ExxonMobil president sees long-term energy changes
HOUSTON, Dec. 13 -- Long-term changes are under way in global energy market that will affect all Americans and the US energy industry of the future, said Rex W. Tillerson, president of ExxonMobil Corp.
"Our outlook for energy demand results from what we see as likely economic growth and what we expect from continuing advances in energy efficiency," said Tillerson at a joint Dec. 8 meeting of the Independent Petroleum Association of America and the Texas Independent Producers and Royalty Owners Association in Houston. He referred to a projection of energy supply and demand through 2030 that ExxonMobil released Dec. 2.
"We see energy demand growth a bit less than 2% a year, which is about what it has been during the past 2 decades. Economic growth will actually exceed this if the world continues to be more efficient with its use of energy," he said. "Nevertheless, even with greater efficiency, the total amount of energy used by 2030 will have increased by almost two-thirds."
Most of that increase will be in oil and natural gas, which Tillerson said "will retain about three fifths of the total energy supply. Natural gas will grow at a rate slightly higher than oil and could provide one quarter of all energy by 2030."
Other energy resources
"Coal will grow more slowly than natural gas. But the emphasis on coal, of course, will be on clean-burning technology. Coal will be especially important for electricity generation in China," Tillerson said.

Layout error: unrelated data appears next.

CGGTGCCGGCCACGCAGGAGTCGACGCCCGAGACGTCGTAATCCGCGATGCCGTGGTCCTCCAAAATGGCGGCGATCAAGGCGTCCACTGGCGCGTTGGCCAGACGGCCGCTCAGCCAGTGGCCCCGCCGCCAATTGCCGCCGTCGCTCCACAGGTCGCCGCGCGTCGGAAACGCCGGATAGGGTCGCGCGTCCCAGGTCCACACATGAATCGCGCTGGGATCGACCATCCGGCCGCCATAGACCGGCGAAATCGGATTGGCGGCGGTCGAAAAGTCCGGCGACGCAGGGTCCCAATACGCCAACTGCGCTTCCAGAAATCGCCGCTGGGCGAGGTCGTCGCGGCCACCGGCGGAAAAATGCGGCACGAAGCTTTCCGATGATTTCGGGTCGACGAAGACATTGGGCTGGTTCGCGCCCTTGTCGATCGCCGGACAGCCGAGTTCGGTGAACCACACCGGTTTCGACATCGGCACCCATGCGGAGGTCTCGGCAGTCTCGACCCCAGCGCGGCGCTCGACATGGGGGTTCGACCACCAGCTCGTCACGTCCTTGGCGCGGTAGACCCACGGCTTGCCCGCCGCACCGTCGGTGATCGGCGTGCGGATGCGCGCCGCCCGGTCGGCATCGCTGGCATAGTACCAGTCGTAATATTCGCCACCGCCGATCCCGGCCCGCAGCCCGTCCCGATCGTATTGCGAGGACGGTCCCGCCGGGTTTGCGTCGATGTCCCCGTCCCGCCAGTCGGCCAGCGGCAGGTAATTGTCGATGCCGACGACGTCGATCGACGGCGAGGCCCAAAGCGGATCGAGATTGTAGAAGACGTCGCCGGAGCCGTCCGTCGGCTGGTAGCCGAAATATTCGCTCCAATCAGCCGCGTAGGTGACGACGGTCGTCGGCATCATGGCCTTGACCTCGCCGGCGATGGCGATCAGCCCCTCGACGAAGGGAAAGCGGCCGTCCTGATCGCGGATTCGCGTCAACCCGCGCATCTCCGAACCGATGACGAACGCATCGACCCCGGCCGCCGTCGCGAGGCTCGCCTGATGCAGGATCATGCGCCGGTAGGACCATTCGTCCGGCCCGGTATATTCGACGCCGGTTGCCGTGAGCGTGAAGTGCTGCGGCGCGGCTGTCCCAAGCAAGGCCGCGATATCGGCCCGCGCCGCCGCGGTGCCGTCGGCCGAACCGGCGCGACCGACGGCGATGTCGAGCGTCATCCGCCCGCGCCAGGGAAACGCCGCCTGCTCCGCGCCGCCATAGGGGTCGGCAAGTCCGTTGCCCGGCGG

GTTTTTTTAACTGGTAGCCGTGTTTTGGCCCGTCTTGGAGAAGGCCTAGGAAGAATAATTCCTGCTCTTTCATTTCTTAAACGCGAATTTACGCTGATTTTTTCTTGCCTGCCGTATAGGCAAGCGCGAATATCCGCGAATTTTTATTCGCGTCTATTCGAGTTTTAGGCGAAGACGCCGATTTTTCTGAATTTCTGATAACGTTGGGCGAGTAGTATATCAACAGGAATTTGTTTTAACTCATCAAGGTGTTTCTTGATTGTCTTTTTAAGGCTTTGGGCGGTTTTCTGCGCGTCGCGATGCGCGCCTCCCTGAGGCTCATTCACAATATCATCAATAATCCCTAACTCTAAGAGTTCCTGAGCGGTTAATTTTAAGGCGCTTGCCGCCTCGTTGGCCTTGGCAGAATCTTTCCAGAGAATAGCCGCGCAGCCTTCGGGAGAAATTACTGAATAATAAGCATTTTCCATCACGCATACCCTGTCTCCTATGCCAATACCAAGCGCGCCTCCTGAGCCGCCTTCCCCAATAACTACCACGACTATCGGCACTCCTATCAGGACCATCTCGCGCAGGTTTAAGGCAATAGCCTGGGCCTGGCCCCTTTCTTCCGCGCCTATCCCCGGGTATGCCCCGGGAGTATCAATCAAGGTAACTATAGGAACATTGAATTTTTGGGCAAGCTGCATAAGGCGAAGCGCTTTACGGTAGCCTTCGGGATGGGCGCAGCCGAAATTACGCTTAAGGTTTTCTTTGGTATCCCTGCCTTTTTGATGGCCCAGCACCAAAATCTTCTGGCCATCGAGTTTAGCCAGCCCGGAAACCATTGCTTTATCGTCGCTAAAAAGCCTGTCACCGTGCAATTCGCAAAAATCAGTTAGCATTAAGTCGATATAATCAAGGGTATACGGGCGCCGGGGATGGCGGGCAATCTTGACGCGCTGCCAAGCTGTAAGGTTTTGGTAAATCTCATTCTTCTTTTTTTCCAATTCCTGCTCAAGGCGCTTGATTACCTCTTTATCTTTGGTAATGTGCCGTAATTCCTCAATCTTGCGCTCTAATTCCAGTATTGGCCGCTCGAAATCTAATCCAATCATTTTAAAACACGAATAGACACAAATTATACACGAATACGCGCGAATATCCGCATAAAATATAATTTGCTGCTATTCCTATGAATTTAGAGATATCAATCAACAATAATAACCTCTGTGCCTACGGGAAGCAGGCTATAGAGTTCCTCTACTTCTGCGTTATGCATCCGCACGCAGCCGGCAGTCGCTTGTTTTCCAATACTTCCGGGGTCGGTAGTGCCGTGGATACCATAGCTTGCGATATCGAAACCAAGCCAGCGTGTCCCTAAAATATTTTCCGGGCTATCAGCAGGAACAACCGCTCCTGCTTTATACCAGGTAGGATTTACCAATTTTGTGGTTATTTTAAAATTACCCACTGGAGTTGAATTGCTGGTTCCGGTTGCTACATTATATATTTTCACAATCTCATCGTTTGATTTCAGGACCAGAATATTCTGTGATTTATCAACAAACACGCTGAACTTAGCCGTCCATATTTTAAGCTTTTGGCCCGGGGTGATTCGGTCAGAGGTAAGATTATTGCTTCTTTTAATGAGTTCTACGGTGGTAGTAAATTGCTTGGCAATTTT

"Hydropower is a relatively small source [of future energy]. It is site-limited, but there will be some modest growth in China, India, and a few other developing countries. Nuclear growth is less than half of that of fossil fuels, with declining overall capacity in Europe, even if some new plants are eventually built in developed countries. The majority of the large biomass component is in the developing countries from the burning of wood and animal dung. In developed countries, there is some biomass from wood waste and garbage," said Tillerson.
He noted there is "a lot of talk" about future energy contributions from solar and wind. ExxonMobil expects supply from these sources to increase as rapidly as 10%/year.
"That's a huge compounding growth rate if you think about it against other sources of energy, largely aided by technological advances but also by government subsidies and mandates," Tillerson said. "However, even with this very high growth rate, by 2030 the share of energy supply from wind and solar will amount to less than 1% of the world's total energy demand."
Tillerson said, "The enormity of what our petroleum industry delivers day in and day out is not well understood by the public and, regrettably, by many policy-makers. This gives rise in some circles of well-intended but misplaced views of the role that alternatives can play in the future energy picture. For example, you would need to cover [with solar power equipment] four city blocks of Manhattan to provide an energy equivalent of one very average Exxon or Mobil corner retail gas station."
Big energy market
"The world energy market is huge, and it will take a great deal of investment and a very long time before significant changes are going to be evident in the mix of energy sources that we depend upon for our economic prosperity. For the foreseeable future—and in this business, we have to see the future in terms of decades—the world economy will continue to require significant and growing supplies of crude oil and natural gas. Any notion of a silver-bullet solution for the developed economies, and particularly here in the US, is simply not realistic across this time frame," Tillerson said.